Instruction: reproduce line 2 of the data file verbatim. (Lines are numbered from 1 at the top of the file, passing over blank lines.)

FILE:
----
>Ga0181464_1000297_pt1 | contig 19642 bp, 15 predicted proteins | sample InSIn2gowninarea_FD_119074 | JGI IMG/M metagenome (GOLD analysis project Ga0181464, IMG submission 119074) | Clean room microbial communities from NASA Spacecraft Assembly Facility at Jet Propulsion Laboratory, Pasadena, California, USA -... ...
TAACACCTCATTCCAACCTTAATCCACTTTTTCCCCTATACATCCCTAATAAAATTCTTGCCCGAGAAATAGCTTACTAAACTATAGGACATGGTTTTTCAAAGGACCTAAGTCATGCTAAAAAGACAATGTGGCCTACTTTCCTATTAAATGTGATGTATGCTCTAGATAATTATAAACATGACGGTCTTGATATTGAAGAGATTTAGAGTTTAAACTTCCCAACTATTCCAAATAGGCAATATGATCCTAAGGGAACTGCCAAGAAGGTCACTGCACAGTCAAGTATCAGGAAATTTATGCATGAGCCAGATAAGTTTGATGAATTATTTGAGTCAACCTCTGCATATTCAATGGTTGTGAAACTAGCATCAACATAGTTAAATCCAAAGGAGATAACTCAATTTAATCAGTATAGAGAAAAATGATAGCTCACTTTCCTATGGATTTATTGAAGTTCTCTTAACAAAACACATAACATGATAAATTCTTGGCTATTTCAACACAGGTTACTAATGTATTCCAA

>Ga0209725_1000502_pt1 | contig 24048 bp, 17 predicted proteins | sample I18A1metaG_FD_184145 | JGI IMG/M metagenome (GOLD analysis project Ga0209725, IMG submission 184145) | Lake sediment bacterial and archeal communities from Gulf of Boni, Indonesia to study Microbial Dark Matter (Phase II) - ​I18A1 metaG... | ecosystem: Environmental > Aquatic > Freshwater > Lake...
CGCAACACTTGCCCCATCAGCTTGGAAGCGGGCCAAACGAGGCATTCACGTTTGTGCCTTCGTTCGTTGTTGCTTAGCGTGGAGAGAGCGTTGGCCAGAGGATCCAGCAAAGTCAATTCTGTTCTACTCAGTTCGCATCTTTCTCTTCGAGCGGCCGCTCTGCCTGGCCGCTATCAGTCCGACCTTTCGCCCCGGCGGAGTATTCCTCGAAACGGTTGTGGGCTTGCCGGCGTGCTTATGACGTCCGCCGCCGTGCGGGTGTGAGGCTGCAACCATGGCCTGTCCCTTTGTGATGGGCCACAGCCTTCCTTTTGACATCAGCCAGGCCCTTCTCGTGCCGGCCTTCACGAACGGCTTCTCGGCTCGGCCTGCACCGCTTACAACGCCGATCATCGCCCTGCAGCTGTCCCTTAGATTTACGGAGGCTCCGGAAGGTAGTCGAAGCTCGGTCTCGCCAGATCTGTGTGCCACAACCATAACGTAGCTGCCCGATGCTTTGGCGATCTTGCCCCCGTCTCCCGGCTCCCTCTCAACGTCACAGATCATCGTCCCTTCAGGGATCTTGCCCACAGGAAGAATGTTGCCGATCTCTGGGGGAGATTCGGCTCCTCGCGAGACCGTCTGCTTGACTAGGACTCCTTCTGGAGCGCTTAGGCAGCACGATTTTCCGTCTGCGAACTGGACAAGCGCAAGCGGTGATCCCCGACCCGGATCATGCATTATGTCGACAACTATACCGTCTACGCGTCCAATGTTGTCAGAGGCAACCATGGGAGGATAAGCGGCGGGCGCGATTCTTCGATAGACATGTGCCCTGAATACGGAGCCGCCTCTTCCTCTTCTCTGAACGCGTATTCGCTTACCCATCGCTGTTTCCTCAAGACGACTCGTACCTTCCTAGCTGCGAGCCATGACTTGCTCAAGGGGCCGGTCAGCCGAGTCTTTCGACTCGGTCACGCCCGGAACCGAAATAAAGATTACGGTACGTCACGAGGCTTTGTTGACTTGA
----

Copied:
TAACACCTCATTCCAACCTTAATCCACTTTTTCCCCTATACATCCCTAATAAAATTCTTGCCCGAGAAATAGCTTACTAAACTATAGGACATGGTTTTTCAAAGGACCTAAGTCATGCTAAAAAGACAATGTGGCCTACTTTCCTATTAAATGTGATGTATGCTCTAGATAATTATAAACATGACGGTCTTGATATTGAAGAGATTTAGAGTTTAAACTTCCCAACTATTCCAAATAGGCAATATGATCCTAAGGGAACTGCCAAGAAGGTCACTGCACAGTCAAGTATCAGGAAATTTATGCATGAGCCAGATAAGTTTGATGAATTATTTGAGTCAACCTCTGCATATTCAATGGTTGTGAAACTAGCATCAACATAGTTAAATCCAAAGGAGATAACTCAATTTAATCAGTATAGAGAAAAATGATAGCTCACTTTCCTATGGATTTATTGAAGTTCTCTTAACAAAACACATAACATGATAAATTCTTGGCTATTTCAACACAGGTTACTAATGTATTCCAA